Types of Movement – and why they matter

Movement is critical to health – good health depends on freedom of movement, and freedom of movement is a strong indicator of good health! We often talk about “movement” as a general concept, but it’s worth understanding that the picture is actually a bit more nuanced than this…


The chiropractic view of Movement

Ask most people what a chiropractor does and they’ll tell you that we help people with back pain – actually, what most people will probably say is “they crack bones” – but that’s ok, the sentiment is the same.

Fundamentally this is true, chiropractors do help with back pain – but more importantly, we help with movement. After all, most back pain only flares up or becomes bothersome when we try to move our spines, so rather than visiting the chiropractor perhaps you could remain motionless?! When we see a new patient, one of the first things we try to understand is their health goals – almost without fail, the first thing out of their mouth has something to do with movement, the pain may be bothersome, but its difficulty getting through the day at work, having their exercise impacted or being unable to pick up a grandchild which ultimately brings them to our clinic. Movement isn’t just critical for physical health, we now understand that good movement is also critical for (and in itself, helpful for improving) mental health.[1]

So, chiropractic is very much about movement – and restoring movement to those who have had it restricted, often by pain, but also by stiffness, injury or even just poor posture and bad habits. Chiropractors, therefore, spend quite a bit of time thinking about movement and how movement itself works.



Levels of Movement

Movement itself can be understood on three different levels, these are segmental, regional, and whole body.

Segmental movement is the foundation of spinal motion –  segmental movement describes the motion that happens between each set of bones in your spine.

Regional movement describes movement in the four primary regions of the spine – these are the cervical (neck), thoracic (mid-back), lumbar (low back), and sacral (tail bone) regions.

Finally, Whole body movement refers to your ability to combine the segmental and regional movements of your spine with the movement of your extremities – this is called whole-body motion.

Like many things in life, the order matters here – it’s impossible to have good regional movement without dependable and pain-free segmental movement, similarly, good whole-body movement won’t be yours unless each of the regions of the spine (and their underlying segmental movement) is as it should be. Additionally, whole-body movement is only optimal when the other major movement structures of the body (hips, shoulders etc.) are also functioning well.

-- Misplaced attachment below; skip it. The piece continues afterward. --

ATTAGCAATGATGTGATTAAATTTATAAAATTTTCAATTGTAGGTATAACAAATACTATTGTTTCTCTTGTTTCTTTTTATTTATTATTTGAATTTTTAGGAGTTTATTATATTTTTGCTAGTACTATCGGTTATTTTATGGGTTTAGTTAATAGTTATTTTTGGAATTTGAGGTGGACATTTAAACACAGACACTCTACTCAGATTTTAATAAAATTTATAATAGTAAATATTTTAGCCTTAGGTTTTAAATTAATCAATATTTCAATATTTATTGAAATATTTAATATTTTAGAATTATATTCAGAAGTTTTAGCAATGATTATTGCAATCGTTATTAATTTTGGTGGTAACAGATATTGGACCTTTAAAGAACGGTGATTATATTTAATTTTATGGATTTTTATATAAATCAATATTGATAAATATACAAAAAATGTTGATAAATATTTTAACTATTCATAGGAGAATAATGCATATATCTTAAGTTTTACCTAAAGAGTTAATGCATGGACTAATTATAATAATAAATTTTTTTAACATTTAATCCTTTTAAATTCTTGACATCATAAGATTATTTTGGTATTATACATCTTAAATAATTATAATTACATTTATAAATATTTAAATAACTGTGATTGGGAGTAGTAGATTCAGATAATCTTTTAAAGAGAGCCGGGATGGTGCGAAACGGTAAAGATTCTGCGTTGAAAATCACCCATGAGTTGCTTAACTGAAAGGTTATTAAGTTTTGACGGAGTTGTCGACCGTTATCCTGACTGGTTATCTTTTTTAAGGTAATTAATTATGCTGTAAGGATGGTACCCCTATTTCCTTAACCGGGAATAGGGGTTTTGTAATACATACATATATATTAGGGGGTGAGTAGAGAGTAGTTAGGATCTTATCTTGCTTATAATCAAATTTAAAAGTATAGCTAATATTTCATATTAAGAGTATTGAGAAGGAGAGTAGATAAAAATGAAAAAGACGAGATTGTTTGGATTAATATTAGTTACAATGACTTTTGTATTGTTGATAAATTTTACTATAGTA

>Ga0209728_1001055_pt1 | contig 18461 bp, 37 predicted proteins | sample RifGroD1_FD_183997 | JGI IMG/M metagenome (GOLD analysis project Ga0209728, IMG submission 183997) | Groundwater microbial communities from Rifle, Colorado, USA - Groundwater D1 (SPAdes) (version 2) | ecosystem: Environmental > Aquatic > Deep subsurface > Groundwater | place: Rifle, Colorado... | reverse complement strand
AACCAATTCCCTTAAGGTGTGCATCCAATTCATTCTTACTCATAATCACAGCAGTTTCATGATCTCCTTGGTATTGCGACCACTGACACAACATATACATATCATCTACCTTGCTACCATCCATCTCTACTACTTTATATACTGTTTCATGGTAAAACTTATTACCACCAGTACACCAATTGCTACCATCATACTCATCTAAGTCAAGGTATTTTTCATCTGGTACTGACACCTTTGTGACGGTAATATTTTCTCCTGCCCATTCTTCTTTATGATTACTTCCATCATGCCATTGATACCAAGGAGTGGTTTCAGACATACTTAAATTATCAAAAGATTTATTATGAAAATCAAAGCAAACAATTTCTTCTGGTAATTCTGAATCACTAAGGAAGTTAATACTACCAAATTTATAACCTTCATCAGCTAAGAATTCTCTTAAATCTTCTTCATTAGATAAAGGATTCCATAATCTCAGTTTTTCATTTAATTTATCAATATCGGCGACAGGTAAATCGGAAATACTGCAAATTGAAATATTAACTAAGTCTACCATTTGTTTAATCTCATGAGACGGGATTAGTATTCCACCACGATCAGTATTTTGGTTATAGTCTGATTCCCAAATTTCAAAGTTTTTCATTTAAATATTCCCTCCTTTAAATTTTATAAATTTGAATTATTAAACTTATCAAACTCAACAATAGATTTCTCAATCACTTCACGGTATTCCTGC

Unfortunately, this does mean that even a single issue at the segmental level can throw the whole body off of optimal – If any of your joints aren’t moving properly, it’s going to be difficult to move through your entire range of motion safely and painlessly. Does this mean a single point of discomfort in the spine destroys the ability of your body to move? Of course not – however, when any number of joints aren’t moving properly, that usually means other joints have had to compensate, which means they may become overloaded, which puts you at an increased risk for injury. The body, especially the spine, is tough – life can be rough on the body sometimes and if you participate in regular exercise it’s inevitable that you’ll pick up small injuries along the way, the body can and will compensate for this. When we ignore small issues for a long time, however, or allow multiple problems to build up – then we can start to see whole-body issues, such as that much-hated non-specific “everything hurts” kind of pain.


What can I do?

By reading this weeks blog, you’ve already taken the most important step when it comes to maintaining truly free movement – understanding that all movement is based upon segmental health is the critical point since it’s hopefully now obvious that the solution is to take small issues early. This does not mean you need to run down to the chiropractor every time you have the slightest amount of back pain, but it does mean that if you have a small but nagging pain in the back which hangs around for more than a few days, or crops up while you’re exercising or working it’s time for a visit. Tiny misalignments and issues in the spine can usually be corrected with just one or two adjustments allowing you to keep moving optimally.



[1] How Simply Moving Benefits Your Mental Health. Harvard Health. 2016.


Blog by / January 7, 2022 / Blog

Dr. Paul Irvine is a doctor of chiropractic who graduated in 1994 with a Bachelor of Science degree from the University of NSW and in 1996, attained his Master of Chiropractic degree from Macquarie University in Australia. He practised in North Sydney for 5 years before he left Australia to travel and practise in the UK. He joined Complete Chiropractic in 2003 (est 1999) and took over the clinic in 2007